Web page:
When asked about the single biggest obstacle to Outdoor Industry Association’s (OIA) public policy agenda this year, Todd Keller responds without hesitation.

“The election,” says the OIA’s new director of recreation policy from his new digs at Sorini, Samet and Associates, the Washington, DC-based lobbying firm that has advised OIA on trade issues in recent years. “That’s the biggest thing we are up against. Four years ago, everything pretty much shut down by mid-summer.”

Keller expects the same thing to happen this year. “We won’t see development on all of these bills until after the election,” he says.

That’s the political reality facing OIA as it bulks up its public policy arm to become more assertive on public land and trade issues. The organization represents more than 4,000 manufacturers, distributors, suppliers, sales reps and retailers in the outdoor industry.

OIA’s recreational agenda promotes federal funding for programs that maintain or develop outdoor recreational amenities. In recent years, the Bush administration has steadily decreased funding for the National Forest Service, the Land and Water Conservation Fund (LWCF) and the National Landscape Conservation System (NLCS). Democrats are viewed as more friendly to these initiatives.

Since its inception in the early 1960s, the LWCF has provided $3.6 billion in grants for 40,000 federal, state, county and local government projects. Roughly 75 percent of that money went toward the “close to home” parks that OIA deems critical to encouraging outdoor activities. Federal funding for LWCF matching grants has steadily declined in the last seven years, from $144 million in 2002 to $30 million in 2007. OIA is pushing Congress to boost state matching grants to $125 million in fiscal year 2009.

OIA has also fought for an increase of roughly $20 million for the NLCS, to $70 million. The NLCS was created in 2000 to permanently protect 26 million acres managed by the Bureau of Land Management for recreational uses. The system, which includes such popular features as the Pacific Crest Scenic Trail, generates half of the recreation fees collected by the BLM, but gets less than 4 percent back.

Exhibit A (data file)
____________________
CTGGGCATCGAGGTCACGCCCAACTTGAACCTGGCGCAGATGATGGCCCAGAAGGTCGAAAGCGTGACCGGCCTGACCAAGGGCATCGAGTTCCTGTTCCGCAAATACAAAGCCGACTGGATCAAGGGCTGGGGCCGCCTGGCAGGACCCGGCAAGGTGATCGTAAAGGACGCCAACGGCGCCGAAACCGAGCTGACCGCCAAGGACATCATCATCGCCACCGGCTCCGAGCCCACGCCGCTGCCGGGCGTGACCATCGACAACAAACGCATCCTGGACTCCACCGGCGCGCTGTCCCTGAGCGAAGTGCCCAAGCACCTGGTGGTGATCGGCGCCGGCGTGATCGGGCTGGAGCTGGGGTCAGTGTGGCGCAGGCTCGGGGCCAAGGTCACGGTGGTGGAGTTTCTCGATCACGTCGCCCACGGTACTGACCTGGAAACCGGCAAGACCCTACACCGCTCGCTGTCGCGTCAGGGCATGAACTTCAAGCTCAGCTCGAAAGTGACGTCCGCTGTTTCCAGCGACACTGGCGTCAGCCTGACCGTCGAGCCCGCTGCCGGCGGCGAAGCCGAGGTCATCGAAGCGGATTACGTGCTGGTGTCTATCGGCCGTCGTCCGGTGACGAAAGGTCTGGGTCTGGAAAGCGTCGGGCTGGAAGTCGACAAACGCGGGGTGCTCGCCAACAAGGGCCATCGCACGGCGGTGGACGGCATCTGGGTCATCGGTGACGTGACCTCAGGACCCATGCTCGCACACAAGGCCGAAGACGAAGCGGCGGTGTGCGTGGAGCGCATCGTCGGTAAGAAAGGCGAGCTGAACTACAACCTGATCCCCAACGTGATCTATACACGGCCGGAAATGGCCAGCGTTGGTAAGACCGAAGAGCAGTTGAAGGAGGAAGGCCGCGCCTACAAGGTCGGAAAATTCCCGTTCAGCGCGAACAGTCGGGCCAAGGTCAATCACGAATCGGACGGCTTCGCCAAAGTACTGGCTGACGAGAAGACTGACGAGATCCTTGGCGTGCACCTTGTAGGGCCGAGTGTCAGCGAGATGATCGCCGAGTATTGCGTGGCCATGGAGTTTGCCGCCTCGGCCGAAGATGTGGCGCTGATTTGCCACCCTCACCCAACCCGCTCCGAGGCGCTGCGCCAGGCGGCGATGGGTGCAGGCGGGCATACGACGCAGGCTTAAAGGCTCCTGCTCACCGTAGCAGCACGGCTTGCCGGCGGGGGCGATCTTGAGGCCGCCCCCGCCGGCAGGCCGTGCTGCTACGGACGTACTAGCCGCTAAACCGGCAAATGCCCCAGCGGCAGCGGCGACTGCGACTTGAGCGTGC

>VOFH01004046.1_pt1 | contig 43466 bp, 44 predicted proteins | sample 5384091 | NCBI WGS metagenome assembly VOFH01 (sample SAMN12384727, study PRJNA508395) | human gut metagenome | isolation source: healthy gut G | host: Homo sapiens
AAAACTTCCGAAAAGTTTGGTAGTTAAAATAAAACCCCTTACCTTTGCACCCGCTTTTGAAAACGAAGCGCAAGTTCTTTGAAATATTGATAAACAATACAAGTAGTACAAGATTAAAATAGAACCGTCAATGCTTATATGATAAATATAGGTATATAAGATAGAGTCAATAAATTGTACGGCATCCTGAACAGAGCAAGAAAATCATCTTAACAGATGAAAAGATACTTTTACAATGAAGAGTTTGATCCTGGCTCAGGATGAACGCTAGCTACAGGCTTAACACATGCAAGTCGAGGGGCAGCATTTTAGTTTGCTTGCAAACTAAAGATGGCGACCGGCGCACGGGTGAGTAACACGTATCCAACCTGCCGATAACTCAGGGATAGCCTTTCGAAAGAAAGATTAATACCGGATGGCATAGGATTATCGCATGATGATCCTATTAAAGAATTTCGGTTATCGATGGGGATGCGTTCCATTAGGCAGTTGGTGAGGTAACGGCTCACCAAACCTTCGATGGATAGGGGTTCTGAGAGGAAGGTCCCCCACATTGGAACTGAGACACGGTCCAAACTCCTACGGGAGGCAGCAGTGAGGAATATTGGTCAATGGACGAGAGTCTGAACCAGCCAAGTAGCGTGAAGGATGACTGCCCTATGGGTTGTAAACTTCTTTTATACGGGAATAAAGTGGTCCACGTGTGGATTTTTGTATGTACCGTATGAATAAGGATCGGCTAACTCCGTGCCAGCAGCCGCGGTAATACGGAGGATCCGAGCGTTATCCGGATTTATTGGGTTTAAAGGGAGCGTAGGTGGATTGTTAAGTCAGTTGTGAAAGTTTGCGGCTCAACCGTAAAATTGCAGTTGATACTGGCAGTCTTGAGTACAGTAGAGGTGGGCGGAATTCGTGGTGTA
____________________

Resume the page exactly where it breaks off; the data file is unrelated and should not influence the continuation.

On the other hand, many conservation groups praise the Bush administration for the proposed National Park Service Centennial Challenge. The initiative seeks to provide $100 million a year for 10 years, matched by private donations, to raise $2 billion for the NPS in time for its 100th anniversary in 2016. Bush secured $25 million for the current fiscal year, but Congress has yet to establish the fund. OIA is also lobbying for $161 million in funding for NPS operations for 2009.

In the second aspect of its public policy agenda, OIA seeks to reduce tariffs on several categories of imported products. In all instances, reports the association, an outdated tariff system still taxes items that are no longer produced in the United States and can only be imported. OIA has also found itself engaged in a perennial battle to beat back a number of Chinese trade bills, including one that proposes slapping tariffs on Chinese imports to compensate for that country’s undervalued currency.

Keller will play a key role in these efforts. As a veteran beltway operative, Keller became OIA’s first Washington-based staffer earlier this year. A self-professed political junkie and former bike and ski mechanic who rides with a DC-based road cycling team, he has lobbied or handled public relations on behalf of conservationists, environmentalists, hunters and fishermen, and even kidney patients. He helped the Environmental Trust reform a century-old mining law and has worked on global warming, forestry and health care issues.

As an industry group, OIA can gain access to executives that other advocacy groups cannot, notes Keller. Getting an executive to pick up the phone and call a representative or senator on a key issue will give OIA valuable currency in Washington’s world of constantly shifting coalitions.

Having a set of feet on the ground will also provide a necessary constant presence in DC.

“In Washington, it’s referred to as ‘being in the room,’” explains Keller. “A lot of environmental groups work on these issues from an ideological perspective. But OIA represents, indirectly, the user groups. We want to protect these places so we can fish, rock climb, hike and whatever”.

One of Keller’s first tasks was to help develop a reception at OIA’s annual Capitol Summit in April, kicking off fundraising for a newly minted political action committee.

OIA’s three-member public policy team will also put together a white paper recommending policies for the next administration. It will be handed off to those on that administration’s transition team responsible for Interior Department appointments.

Even as OIA becomes more sophisticated in its public policy efforts, Keller points out that member involvement forms the solid base. Moreover, when it comes to swaying a senator or representative, there is no substitute for phone calls, e-mails and letters from constituents.